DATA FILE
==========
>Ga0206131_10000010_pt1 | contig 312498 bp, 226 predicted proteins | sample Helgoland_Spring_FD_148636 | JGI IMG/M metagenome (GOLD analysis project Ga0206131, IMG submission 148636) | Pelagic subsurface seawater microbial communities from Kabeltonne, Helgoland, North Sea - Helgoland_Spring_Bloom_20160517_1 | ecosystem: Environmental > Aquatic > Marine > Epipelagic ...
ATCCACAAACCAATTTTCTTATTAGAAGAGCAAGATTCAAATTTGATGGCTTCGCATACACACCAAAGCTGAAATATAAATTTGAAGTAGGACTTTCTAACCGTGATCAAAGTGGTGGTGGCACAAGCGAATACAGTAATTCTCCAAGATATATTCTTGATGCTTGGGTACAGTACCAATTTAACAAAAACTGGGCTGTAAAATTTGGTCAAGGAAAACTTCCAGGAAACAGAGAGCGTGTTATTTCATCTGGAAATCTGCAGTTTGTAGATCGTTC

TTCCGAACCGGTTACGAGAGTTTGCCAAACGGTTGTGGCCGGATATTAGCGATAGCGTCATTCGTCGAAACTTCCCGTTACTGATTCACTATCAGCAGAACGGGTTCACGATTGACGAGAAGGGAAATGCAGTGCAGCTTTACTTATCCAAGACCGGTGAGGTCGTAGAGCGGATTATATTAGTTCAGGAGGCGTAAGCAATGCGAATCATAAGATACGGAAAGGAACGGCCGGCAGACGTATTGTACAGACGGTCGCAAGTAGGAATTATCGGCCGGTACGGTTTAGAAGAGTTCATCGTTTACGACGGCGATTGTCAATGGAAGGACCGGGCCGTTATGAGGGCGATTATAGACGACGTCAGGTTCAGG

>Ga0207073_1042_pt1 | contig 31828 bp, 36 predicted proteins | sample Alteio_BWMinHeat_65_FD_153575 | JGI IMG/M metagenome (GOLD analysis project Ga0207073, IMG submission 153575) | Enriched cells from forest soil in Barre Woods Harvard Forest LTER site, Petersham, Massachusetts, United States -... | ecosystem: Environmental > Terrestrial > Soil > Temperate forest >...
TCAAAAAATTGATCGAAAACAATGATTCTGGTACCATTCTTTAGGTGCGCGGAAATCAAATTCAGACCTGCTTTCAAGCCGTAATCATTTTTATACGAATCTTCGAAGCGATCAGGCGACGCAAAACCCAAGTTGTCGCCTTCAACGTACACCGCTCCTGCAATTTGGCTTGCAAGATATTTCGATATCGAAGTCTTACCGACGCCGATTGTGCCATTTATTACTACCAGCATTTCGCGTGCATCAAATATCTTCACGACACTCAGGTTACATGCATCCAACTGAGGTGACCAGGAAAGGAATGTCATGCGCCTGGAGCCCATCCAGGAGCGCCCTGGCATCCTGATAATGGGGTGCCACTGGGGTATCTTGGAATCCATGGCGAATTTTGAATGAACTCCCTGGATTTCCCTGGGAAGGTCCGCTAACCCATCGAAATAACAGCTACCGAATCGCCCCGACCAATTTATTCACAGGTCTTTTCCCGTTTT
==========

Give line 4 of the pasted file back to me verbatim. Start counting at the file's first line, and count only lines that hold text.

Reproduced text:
>Ga0207073_1042_pt1 | contig 31828 bp, 36 predicted proteins | sample Alteio_BWMinHeat_65_FD_153575 | JGI IMG/M metagenome (GOLD analysis project Ga0207073, IMG submission 153575) | Enriched cells from forest soil in Barre Woods Harvard Forest LTER site, Petersham, Massachusetts, United States -... | ecosystem: Environmental > Terrestrial > Soil > Temperate forest >...